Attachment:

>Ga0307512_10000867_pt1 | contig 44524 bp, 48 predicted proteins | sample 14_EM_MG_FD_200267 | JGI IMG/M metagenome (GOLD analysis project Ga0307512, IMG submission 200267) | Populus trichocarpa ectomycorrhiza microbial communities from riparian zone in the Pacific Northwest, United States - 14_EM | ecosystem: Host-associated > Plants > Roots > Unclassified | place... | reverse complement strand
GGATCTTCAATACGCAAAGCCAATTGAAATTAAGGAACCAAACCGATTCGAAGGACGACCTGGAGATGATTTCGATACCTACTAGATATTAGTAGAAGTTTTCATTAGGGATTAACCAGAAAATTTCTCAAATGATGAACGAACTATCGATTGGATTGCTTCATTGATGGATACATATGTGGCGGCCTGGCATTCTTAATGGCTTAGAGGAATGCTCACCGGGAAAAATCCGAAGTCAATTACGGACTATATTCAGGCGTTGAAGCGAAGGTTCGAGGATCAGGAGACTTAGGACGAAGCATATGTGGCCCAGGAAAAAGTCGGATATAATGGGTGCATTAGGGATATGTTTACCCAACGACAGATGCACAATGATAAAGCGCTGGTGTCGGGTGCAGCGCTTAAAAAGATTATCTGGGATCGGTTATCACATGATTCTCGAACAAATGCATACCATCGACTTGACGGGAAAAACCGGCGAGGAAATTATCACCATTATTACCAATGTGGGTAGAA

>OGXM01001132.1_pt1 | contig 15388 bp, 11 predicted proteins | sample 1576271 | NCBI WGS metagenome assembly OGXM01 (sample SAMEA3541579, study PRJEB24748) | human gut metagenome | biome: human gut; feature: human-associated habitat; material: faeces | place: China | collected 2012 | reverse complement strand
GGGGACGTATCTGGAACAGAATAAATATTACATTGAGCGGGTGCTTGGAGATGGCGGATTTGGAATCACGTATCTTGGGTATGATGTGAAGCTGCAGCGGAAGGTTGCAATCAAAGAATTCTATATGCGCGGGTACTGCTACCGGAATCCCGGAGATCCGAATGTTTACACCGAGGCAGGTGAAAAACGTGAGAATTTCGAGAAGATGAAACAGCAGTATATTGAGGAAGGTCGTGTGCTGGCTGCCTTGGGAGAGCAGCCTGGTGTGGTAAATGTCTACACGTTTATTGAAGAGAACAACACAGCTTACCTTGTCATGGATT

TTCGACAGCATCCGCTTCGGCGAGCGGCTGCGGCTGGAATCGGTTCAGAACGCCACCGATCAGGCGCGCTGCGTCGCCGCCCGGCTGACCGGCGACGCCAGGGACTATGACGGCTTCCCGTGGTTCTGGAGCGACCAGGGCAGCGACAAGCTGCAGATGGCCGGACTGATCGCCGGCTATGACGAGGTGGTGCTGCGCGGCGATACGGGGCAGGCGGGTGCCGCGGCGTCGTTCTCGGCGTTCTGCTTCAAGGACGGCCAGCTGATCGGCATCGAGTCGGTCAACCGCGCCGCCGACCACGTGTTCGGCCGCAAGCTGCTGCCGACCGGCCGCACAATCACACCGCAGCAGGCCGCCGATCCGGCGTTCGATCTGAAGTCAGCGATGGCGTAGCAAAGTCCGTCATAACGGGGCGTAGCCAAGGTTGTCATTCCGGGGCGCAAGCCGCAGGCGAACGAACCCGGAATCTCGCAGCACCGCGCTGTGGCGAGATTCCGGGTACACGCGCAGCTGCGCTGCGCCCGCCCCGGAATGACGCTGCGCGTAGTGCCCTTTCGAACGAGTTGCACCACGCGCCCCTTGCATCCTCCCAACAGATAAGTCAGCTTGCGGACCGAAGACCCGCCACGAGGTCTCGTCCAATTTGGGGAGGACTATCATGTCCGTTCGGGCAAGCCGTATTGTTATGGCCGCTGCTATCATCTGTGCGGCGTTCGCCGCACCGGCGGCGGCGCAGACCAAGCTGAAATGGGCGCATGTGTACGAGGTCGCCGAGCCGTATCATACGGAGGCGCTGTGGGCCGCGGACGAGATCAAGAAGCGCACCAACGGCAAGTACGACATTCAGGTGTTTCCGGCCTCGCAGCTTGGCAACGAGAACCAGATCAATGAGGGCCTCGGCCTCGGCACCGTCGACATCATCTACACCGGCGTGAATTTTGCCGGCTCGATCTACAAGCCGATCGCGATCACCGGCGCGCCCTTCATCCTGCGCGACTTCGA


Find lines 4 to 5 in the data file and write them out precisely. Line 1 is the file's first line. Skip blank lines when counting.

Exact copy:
GGGGACGTATCTGGAACAGAATAAATATTACATTGAGCGGGTGCTTGGAGATGGCGGATTTGGAATCACGTATCTTGGGTATGATGTGAAGCTGCAGCGGAAGGTTGCAATCAAAGAATTCTATATGCGCGGGTACTGCTACCGGAATCCCGGAGATCCGAATGTTTACACCGAGGCAGGTGAAAAACGTGAGAATTTCGAGAAGATGAAACAGCAGTATATTGAGGAAGGTCGTGTGCTGGCTGCCTTGGGAGAGCAGCCTGGTGTGGTAAATGTCTACACGTTTATTGAAGAGAACAACACAGCTTACCTTGTCATGGATT

TTCGACAGCATCCGCTTCGGCGAGCGGCTGCGGCTGGAATCGGTTCAGAACGCCACCGATCAGGCGCGCTGCGTCGCCGCCCGGCTGACCGGCGACGCCAGGGACTATGACGGCTTCCCGTGGTTCTGGAGCGACCAGGGCAGCGACAAGCTGCAGATGGCCGGACTGATCGCCGGCTATGACGAGGTGGTGCTGCGCGGCGATACGGGGCAGGCGGGTGCCGCGGCGTCGTTCTCGGCGTTCTGCTTCAAGGACGGCCAGCTGATCGGCATCGAGTCGGTCAACCGCGCCGCCGACCACGTGTTCGGCCGCAAGCTGCTGCCGACCGGCCGCACAATCACACCGCAGCAGGCCGCCGATCCGGCGTTCGATCTGAAGTCAGCGATGGCGTAGCAAAGTCCGTCATAACGGGGCGTAGCCAAGGTTGTCATTCCGGGGCGCAAGCCGCAGGCGAACGAACCCGGAATCTCGCAGCACCGCGCTGTGGCGAGATTCCGGGTACACGCGCAGCTGCGCTGCGCCCGCCCCGGAATGACGCTGCGCGTAGTGCCCTTTCGAACGAGTTGCACCACGCGCCCCTTGCATCCTCCCAACAGATAAGTCAGCTTGCGGACCGAAGACCCGCCACGAGGTCTCGTCCAATTTGGGGAGGACTATCATGTCCGTTCGGGCAAGCCGTATTGTTATGGCCGCTGCTATCATCTGTGCGGCGTTCGCCGCACCGGCGGCGGCGCAGACCAAGCTGAAATGGGCGCATGTGTACGAGGTCGCCGAGCCGTATCATACGGAGGCGCTGTGGGCCGCGGACGAGATCAAGAAGCGCACCAACGGCAAGTACGACATTCAGGTGTTTCCGGCCTCGCAGCTTGGCAACGAGAACCAGATCAATGAGGGCCTCGGCCTCGGCACCGTCGACATCATCTACACCGGCGTGAATTTTGCCGGCTCGATCTACAAGCCGATCGCGATCACCGGCGCGCCCTTCATCCTGCGCGACTTCGA